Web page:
The Utility Value of Knowledge

All of the people with whom I regularly associate in either my private, professional or ‘online’ life are firmly on the right hand side of the intelligence bell curve. Despite all of these people having roughly similar levels of intelligence, there is a marked difference in the level of objectively quantifiable success many of them have in certain areas of life, whether it be financial success or success with women. Since I myself only seem to experience average levels of success in my life, I often seek to determine what the difference is between the people I know who are successful and those who are not.

The answer actually came to me when thinking about conspiracy theorists. I’m sure you know they type, they are easily found on many forums online. They “know the truth” about what the government and elites are ‘really’ up to. Maybe they have large reserves of bitcoin, guns or food stashed away. What ever there particular theories, they seem pretty smug that they have some special, privileged knowledge that the average ‘sheeple’ do not. This makes them feel superior. Yet, despite this ‘special’ knowledge they are no better or worse off than the average person. The reason for this is simple. Their knowledge, whether real or imagined, has no utility.

I define the utility value of knowledge as the ability of a set of knowledge to have some form of quantifiable real world impact on your life outcomes. All knowledge that lacks such utility is effectively useless, and is at best interesting trivia.

When I realized this it immediately became obvious why there is such a difference in success levels between intelligent people. Whereas unsuccessful intelligent people seem to focus on obtaining knowledge just for the sake of it, successful people obtain knowledge as a means to an end. They have something they want to achieve, and as they take action they gain knowledge.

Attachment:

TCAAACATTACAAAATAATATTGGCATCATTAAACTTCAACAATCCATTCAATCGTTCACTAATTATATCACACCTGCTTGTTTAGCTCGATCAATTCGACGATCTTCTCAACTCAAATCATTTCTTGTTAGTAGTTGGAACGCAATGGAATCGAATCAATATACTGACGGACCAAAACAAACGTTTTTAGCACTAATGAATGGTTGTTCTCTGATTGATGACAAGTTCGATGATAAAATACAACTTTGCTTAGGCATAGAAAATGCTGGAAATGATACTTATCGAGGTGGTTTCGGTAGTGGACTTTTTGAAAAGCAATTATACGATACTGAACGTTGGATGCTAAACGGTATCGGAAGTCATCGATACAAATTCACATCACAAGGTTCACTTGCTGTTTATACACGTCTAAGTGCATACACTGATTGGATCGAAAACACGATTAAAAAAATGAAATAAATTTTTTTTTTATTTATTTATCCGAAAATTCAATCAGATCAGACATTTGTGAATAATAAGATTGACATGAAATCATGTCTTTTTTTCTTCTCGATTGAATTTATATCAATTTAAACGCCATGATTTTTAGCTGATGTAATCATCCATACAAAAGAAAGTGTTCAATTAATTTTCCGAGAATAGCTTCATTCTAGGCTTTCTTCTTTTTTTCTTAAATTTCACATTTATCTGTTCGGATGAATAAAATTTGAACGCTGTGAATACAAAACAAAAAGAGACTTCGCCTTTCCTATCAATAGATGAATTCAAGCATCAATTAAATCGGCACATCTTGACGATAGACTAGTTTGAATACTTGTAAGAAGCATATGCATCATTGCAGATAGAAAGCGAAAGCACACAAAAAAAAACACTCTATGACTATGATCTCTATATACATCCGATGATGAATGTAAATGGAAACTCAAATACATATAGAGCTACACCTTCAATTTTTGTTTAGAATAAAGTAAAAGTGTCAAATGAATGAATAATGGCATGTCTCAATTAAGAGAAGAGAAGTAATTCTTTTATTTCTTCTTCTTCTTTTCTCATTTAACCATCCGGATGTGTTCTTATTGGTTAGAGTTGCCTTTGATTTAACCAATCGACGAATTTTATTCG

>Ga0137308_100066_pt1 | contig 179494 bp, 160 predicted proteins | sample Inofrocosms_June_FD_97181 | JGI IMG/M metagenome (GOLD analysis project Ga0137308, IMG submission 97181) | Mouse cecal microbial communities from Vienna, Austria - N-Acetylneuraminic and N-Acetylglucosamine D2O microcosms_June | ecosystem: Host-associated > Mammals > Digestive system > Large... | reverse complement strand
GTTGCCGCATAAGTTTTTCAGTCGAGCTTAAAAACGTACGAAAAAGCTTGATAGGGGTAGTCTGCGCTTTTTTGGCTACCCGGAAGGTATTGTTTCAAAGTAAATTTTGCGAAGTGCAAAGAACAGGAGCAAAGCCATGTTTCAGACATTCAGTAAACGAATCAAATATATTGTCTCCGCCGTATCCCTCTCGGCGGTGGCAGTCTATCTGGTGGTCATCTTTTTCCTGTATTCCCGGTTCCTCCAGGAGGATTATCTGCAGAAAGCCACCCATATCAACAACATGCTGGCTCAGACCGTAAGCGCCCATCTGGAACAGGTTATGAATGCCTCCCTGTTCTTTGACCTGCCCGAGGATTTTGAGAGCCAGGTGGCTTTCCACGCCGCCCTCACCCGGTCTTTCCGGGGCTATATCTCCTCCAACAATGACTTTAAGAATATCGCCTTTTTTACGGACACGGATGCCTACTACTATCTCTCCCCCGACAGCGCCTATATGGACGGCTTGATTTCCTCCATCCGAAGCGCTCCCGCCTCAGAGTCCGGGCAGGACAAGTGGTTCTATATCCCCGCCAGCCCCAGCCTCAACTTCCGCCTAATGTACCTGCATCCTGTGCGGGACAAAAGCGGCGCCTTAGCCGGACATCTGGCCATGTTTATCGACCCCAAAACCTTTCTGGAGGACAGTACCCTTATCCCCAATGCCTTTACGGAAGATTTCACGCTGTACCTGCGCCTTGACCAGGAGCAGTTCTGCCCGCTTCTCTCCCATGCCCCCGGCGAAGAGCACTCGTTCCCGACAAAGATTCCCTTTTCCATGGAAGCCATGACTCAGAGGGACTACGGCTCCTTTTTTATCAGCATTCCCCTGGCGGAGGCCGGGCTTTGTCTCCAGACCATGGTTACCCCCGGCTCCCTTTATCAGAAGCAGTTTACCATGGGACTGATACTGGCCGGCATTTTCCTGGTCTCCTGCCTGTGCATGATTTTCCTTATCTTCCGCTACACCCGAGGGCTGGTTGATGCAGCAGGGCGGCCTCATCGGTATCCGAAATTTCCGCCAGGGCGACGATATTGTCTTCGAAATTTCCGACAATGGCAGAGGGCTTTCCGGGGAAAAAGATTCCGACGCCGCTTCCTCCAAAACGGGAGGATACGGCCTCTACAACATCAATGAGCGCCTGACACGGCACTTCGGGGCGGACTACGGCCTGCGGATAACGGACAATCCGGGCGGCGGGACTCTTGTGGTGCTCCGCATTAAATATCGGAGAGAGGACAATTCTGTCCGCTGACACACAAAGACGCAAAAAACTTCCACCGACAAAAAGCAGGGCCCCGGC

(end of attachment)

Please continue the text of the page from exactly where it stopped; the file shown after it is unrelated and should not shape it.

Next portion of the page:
Intelligent people often have their intellect handicapped by the need to acquire knowledge and understanding, and to be ‘right’. They seek intellectual perfection over useful utility. This becomes very apparent in the software development profession. Many practitioners in this field are more concerned about their software being 100% correct and efficient. On the surface this may seem like a positive, but it’s not what the important people who pay them their salaries actually want from them. They want utility, in the form of software functionality that actually reduces costs or increases revenue. From the software developer’s point of view they’d rather spend 1000 man hours producing perfect software, over spending 100 man hours producing software that although imperfect (e.g. inefficient, has some minor bugs) generates the exact same revenue as the perfect software because it fulfils the business requirements adequately. They fail to care that the extra 900 man hours produces no utility. It’s hard to imagine such people ever becoming rich if they were to go into business for themselves.